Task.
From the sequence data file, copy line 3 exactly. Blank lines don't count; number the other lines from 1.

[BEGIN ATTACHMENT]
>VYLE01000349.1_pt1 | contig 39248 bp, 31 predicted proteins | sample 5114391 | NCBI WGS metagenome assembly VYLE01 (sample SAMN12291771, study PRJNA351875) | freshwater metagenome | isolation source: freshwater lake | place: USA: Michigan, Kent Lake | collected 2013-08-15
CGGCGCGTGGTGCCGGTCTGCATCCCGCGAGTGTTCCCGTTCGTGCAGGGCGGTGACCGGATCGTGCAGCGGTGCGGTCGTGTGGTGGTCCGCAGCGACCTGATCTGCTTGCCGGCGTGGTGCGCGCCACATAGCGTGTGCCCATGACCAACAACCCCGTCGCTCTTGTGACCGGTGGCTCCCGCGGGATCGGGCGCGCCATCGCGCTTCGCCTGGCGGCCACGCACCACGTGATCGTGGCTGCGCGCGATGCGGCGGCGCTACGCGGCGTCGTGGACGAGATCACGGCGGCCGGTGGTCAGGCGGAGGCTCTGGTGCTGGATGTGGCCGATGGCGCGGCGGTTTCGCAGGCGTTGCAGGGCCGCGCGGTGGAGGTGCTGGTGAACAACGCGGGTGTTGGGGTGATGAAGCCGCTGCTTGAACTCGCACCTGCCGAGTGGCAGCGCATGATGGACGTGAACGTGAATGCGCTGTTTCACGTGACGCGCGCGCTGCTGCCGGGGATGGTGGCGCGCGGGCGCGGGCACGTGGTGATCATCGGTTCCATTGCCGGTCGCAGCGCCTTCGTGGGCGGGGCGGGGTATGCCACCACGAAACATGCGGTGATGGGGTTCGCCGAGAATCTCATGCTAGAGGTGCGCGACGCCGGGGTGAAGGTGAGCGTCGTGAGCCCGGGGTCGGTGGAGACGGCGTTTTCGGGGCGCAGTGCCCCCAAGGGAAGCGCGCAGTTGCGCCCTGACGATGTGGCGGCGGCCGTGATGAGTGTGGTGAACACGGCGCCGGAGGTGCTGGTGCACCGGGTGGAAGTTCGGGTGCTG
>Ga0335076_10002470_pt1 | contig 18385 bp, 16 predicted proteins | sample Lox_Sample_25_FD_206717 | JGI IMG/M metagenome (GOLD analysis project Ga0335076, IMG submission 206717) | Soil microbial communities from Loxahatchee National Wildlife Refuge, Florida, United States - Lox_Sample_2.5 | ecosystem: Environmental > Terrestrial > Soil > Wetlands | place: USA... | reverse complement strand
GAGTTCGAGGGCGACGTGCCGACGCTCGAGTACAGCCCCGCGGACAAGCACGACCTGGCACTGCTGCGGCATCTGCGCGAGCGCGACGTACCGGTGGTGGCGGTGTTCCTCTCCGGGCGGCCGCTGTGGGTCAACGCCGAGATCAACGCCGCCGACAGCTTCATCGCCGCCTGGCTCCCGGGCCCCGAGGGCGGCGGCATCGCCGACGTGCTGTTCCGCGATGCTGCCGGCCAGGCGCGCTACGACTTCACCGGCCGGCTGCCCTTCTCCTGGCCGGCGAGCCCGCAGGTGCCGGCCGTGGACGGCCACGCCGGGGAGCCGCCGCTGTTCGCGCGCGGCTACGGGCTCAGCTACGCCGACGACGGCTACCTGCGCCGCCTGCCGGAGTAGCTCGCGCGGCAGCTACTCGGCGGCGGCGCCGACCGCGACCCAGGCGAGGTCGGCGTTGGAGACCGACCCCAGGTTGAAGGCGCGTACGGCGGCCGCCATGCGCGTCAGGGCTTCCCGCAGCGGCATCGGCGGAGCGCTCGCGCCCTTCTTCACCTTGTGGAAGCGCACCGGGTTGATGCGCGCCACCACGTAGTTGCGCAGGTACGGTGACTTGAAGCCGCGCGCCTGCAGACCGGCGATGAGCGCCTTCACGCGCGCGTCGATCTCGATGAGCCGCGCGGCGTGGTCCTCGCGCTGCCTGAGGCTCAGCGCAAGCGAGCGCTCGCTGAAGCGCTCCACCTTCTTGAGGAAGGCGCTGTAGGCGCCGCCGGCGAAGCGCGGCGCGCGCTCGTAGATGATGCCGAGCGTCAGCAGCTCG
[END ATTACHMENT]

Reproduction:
>Ga0335076_10002470_pt1 | contig 18385 bp, 16 predicted proteins | sample Lox_Sample_25_FD_206717 | JGI IMG/M metagenome (GOLD analysis project Ga0335076, IMG submission 206717) | Soil microbial communities from Loxahatchee National Wildlife Refuge, Florida, United States - Lox_Sample_2.5 | ecosystem: Environmental > Terrestrial > Soil > Wetlands | place: USA... | reverse complement strand